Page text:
3-year-old Major Harris, boy at center of Amber Alert, found dead

NOW: 3-year-old Major Harris, boy at center of Amber Alert, found dead

MILWAUKEE (CBS 58) -- The body of 3-year-old Major Harris was found near 35th and Rohr, Milwaukee police announced Thursday, Oct. 21, ending days of searching and the hope the boy would be found alive.

It sparked agony and outrage as dozens of people flocked to the scene to mourn the boy who had been last seen last Thursday. 

Major's father, his friends and family, and so many concerned strangers started Thursday hopeful they would find Major, or at least new information in the case. By mid-afternoon, the days-long search was over. But the answers remain elusive, and now, for many, the pain is just setting in.

Milwaukee Alderman Russell Stamper said, "Our community is suffering. Too many times this has happened."

Dozens of searchers -- both professionals and amateurs alike -- ignored the rain Thursday as they searched again for Major. They started searching near 33rd and Hadley.

Then MPD got what it called an investigative lead and headed several blocks north to an alley near 35th and Rohr. There they recovered the body of Major Harris. Police offered few details about that lead or how Harris was found, citing the ongoing investigation, but insisted the department utilized every available resource to find Major. Interim Police Chief Jeffrey Norman said, "We were constantly -- 24/7-- working our leads. Working with our community. Working with our different partners. Ensuring this was not going to be taken lightly in regards to the urgency and need of this."

The sad realization the search was over incited immediate pain and anger. Alderman Stamper said, "I know everybody is hurting. My condolences to the family." And community activist Adante Jordan said, "Especially when it's involving a child, a defenseless child, you're going to get that emotion, you're going to get that type of fervency."

Arnitta Holliman, the director of the city of Milwaukee's Office of Violence Prevention, said the community's efforts were not in vain. "This is a difficult situation because I think we were all hopeful that Major was still alive, but until we know different, keep hope."

But that was little comfort to the dozens of people expressing their grief near where Major's body was found. They had rushed to 35th and Rohr just as police officers were taking down tape and leaving the scene.

Carlton Harris wanted to see his son, and his family and the community wanted answers, but all of them would be disappointed.

CBS 58 watched Carlton Harris, Major's father, his family and the community doubled over in grief after learning the news. 

Carlton drove all the way from West Virginia to help search for his son, and earlier he told CBS 58 he wasn't leaving Milwaukee without him.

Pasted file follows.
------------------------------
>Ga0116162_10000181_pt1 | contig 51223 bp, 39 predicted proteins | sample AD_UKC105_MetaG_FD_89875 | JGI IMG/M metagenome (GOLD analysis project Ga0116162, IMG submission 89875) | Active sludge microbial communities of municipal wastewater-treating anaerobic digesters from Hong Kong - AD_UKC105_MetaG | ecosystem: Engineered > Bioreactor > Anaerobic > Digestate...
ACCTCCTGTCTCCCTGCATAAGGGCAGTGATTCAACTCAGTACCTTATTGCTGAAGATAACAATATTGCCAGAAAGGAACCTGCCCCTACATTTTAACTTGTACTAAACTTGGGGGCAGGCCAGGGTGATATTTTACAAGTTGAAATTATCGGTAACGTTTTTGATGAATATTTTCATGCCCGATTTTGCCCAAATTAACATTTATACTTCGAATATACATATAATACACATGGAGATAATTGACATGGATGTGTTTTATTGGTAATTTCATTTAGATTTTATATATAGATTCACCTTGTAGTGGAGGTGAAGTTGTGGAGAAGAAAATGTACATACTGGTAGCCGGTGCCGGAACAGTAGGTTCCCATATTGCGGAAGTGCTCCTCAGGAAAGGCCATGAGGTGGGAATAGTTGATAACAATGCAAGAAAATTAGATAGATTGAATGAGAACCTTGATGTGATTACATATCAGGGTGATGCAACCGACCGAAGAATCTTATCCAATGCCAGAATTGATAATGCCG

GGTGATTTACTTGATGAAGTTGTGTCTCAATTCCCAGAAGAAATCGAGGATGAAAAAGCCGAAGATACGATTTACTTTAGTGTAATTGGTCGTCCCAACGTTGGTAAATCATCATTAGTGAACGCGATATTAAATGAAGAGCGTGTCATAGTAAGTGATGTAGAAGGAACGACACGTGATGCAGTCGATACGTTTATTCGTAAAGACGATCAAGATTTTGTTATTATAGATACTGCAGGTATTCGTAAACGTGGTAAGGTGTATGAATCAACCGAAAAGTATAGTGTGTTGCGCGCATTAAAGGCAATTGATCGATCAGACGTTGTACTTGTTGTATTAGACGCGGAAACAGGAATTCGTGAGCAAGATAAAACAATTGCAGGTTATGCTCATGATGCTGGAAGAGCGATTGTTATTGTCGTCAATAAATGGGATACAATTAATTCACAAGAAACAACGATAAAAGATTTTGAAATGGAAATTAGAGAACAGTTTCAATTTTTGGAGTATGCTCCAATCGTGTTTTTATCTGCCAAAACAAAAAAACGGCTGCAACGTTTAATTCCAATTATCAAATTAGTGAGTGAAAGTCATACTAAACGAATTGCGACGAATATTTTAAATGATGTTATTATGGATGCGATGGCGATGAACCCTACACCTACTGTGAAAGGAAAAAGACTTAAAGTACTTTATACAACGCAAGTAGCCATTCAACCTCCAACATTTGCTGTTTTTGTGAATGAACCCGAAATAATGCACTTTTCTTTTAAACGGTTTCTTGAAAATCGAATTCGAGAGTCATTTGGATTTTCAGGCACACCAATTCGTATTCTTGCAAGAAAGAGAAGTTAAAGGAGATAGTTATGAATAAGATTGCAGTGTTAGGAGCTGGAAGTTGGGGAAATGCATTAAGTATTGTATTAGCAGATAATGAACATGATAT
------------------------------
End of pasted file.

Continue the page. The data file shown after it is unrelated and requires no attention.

Milwaukee police and city leaders held a news conference around 4 p.m., and shared the heartbreaking news. 

"There should never be an instance where a 3-year-old, or any child, is harmed, and particularly in this kind of situation. We thank every single person that came out to search or whatever they did to help, but we are urging everyone as a community to make sure that we continue to keep women and children safe," said Arnitta Holliman, director of the Office of Violence Prevention. 

After police left, tearful mourners lingered at the scene, unsure what to do.

One woman tried to comfort them, saying, "Some of us don't know what to do. Some of us want to go and shoot the guns. Some of us want to retaliate." But the anger shifted to grief as a prayer circle formed, and the long and painful road to healing began. She continued, "Our prayers are going to bring this family together. Our prayers are going to wake up the neighborhood. Our prayers are going to start right here with us."

There were a lot of hugs at the end of the prayer group as people wanted to end on a positive note and make sure the rest of the community saw it. But it didn't belie the justified anger and pain that's still there.

There are still a lot of questions in this case. Acting Milwaukee Police Chief Jeffrey Norman said he didn't know how long Major has been dead, but he stressed that this is an ongoing and fluid investigation. 

In a statement Thursday evening, Milwaukee Mayor Tom Barrett said:

“I share the sadness people throughout Milwaukee feel with the death of Major Harris, and I offer condolences to his family. Thank you to the police, other city officials, and citizens who have worked to find Major. Our prayers for justice and peace continue.”
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